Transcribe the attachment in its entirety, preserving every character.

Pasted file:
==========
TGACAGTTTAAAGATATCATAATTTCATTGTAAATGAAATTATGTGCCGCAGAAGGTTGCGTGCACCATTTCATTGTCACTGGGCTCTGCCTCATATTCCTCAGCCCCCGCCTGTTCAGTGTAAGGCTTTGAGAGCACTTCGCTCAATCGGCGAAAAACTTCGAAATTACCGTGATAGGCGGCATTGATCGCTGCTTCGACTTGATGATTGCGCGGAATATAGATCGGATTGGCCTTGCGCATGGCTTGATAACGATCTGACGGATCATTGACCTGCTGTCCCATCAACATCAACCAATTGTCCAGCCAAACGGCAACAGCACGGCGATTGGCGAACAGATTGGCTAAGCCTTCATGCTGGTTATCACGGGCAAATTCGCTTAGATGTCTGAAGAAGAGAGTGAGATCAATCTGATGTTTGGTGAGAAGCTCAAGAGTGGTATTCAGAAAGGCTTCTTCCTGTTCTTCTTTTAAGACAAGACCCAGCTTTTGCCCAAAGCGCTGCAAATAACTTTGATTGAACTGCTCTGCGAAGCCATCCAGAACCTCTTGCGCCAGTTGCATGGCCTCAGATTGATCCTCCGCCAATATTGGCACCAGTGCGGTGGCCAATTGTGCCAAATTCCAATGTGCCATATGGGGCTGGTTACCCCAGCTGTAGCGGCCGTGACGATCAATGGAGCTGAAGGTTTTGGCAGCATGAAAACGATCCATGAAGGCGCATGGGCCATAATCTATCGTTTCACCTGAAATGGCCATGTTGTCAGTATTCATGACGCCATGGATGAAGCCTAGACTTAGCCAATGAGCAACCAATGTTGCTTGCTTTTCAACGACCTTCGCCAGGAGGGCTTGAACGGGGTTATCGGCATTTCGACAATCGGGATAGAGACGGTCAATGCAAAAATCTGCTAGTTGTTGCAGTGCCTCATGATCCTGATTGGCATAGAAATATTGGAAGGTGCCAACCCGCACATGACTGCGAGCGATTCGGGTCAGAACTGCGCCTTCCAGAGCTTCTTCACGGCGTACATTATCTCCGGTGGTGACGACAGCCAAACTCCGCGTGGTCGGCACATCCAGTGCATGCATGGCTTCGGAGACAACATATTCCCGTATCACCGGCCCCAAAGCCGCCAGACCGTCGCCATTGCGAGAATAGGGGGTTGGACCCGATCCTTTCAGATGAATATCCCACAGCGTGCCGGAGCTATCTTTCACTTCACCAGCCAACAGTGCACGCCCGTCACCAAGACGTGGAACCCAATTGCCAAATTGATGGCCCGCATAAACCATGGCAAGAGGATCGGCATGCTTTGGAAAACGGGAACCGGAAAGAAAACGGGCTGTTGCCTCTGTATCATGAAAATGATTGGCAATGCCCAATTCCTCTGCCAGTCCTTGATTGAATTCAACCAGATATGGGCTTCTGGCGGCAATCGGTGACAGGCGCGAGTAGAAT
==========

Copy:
TGACAGTTTAAAGATATCATAATTTCATTGTAAATGAAATTATGTGCCGCAGAAGGTTGCGTGCACCATTTCATTGTCACTGGGCTCTGCCTCATATTCCTCAGCCCCCGCCTGTTCAGTGTAAGGCTTTGAGAGCACTTCGCTCAATCGGCGAAAAACTTCGAAATTACCGTGATAGGCGGCATTGATCGCTGCTTCGACTTGATGATTGCGCGGAATATAGATCGGATTGGCCTTGCGCATGGCTTGATAACGATCTGACGGATCATTGACCTGCTGTCCCATCAACATCAACCAATTGTCCAGCCAAACGGCAACAGCACGGCGATTGGCGAACAGATTGGCTAAGCCTTCATGCTGGTTATCACGGGCAAATTCGCTTAGATGTCTGAAGAAGAGAGTGAGATCAATCTGATGTTTGGTGAGAAGCTCAAGAGTGGTATTCAGAAAGGCTTCTTCCTGTTCTTCTTTTAAGACAAGACCCAGCTTTTGCCCAAAGCGCTGCAAATAACTTTGATTGAACTGCTCTGCGAAGCCATCCAGAACCTCTTGCGCCAGTTGCATGGCCTCAGATTGATCCTCCGCCAATATTGGCACCAGTGCGGTGGCCAATTGTGCCAAATTCCAATGTGCCATATGGGGCTGGTTACCCCAGCTGTAGCGGCCGTGACGATCAATGGAGCTGAAGGTTTTGGCAGCATGAAAACGATCCATGAAGGCGCATGGGCCATAATCTATCGTTTCACCTGAAATGGCCATGTTGTCAGTATTCATGACGCCATGGATGAAGCCTAGACTTAGCCAATGAGCAACCAATGTTGCTTGCTTTTCAACGACCTTCGCCAGGAGGGCTTGAACGGGGTTATCGGCATTTCGACAATCGGGATAGAGACGGTCAATGCAAAAATCTGCTAGTTGTTGCAGTGCCTCATGATCCTGATTGGCATAGAAATATTGGAAGGTGCCAACCCGCACATGACTGCGAGCGATTCGGGTCAGAACTGCGCCTTCCAGAGCTTCTTCACGGCGTACATTATCTCCGGTGGTGACGACAGCCAAACTCCGCGTGGTCGGCACATCCAGTGCATGCATGGCTTCGGAGACAACATATTCCCGTATCACCGGCCCCAAAGCCGCCAGACCGTCGCCATTGCGAGAATAGGGGGTTGGACCCGATCCTTTCAGATGAATATCCCACAGCGTGCCGGAGCTATCTTTCACTTCACCAGCCAACAGTGCACGCCCGTCACCAAGACGTGGAACCCAATTGCCAAATTGATGGCCCGCATAAACCATGGCAAGAGGATCGGCATGCTTTGGAAAACGGGAACCGGAAAGAAAACGGGCTGTTGCCTCTGTATCATGAAAATGATTGGCAATGCCCAATTCCTCTGCCAGTCCTTGATTGAATTCAACCAGATATGGGCTTCTGGCGGCAATCGGTGACAGGCGCGAGTAGAAT